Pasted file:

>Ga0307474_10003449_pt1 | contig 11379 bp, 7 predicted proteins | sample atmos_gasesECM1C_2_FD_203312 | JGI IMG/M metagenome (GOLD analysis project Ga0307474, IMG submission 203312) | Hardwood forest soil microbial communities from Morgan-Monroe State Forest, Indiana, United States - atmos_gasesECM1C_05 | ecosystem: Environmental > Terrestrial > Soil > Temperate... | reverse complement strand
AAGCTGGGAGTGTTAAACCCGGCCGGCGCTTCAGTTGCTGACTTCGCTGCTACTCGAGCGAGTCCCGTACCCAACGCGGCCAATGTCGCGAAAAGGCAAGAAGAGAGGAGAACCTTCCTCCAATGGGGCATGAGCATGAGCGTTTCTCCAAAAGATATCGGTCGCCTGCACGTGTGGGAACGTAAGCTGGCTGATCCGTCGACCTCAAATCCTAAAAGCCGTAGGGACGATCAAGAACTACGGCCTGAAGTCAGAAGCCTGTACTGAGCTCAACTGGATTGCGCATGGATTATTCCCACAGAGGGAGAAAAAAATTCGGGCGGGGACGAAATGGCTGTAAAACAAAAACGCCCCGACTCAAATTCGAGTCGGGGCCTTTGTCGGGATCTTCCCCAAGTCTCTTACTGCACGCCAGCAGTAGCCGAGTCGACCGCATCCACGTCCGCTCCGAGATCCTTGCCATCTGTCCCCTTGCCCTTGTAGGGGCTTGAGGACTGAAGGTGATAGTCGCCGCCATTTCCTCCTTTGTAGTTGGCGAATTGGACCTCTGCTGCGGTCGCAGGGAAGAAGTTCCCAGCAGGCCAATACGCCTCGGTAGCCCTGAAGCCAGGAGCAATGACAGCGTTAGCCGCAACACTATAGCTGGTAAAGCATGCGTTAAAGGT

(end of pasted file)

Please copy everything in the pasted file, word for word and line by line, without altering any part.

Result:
>Ga0307474_10003449_pt1 | contig 11379 bp, 7 predicted proteins | sample atmos_gasesECM1C_2_FD_203312 | JGI IMG/M metagenome (GOLD analysis project Ga0307474, IMG submission 203312) | Hardwood forest soil microbial communities from Morgan-Monroe State Forest, Indiana, United States - atmos_gasesECM1C_05 | ecosystem: Environmental > Terrestrial > Soil > Temperate... | reverse complement strand
AAGCTGGGAGTGTTAAACCCGGCCGGCGCTTCAGTTGCTGACTTCGCTGCTACTCGAGCGAGTCCCGTACCCAACGCGGCCAATGTCGCGAAAAGGCAAGAAGAGAGGAGAACCTTCCTCCAATGGGGCATGAGCATGAGCGTTTCTCCAAAAGATATCGGTCGCCTGCACGTGTGGGAACGTAAGCTGGCTGATCCGTCGACCTCAAATCCTAAAAGCCGTAGGGACGATCAAGAACTACGGCCTGAAGTCAGAAGCCTGTACTGAGCTCAACTGGATTGCGCATGGATTATTCCCACAGAGGGAGAAAAAAATTCGGGCGGGGACGAAATGGCTGTAAAACAAAAACGCCCCGACTCAAATTCGAGTCGGGGCCTTTGTCGGGATCTTCCCCAAGTCTCTTACTGCACGCCAGCAGTAGCCGAGTCGACCGCATCCACGTCCGCTCCGAGATCCTTGCCATCTGTCCCCTTGCCCTTGTAGGGGCTTGAGGACTGAAGGTGATAGTCGCCGCCATTTCCTCCTTTGTAGTTGGCGAATTGGACCTCTGCTGCGGTCGCAGGGAAGAAGTTCCCAGCAGGCCAATACGCCTCGGTAGCCCTGAAGCCAGGAGCAATGACAGCGTTAGCCGCAACACTATAGCTGGTAAAGCATGCGTTAAAGGT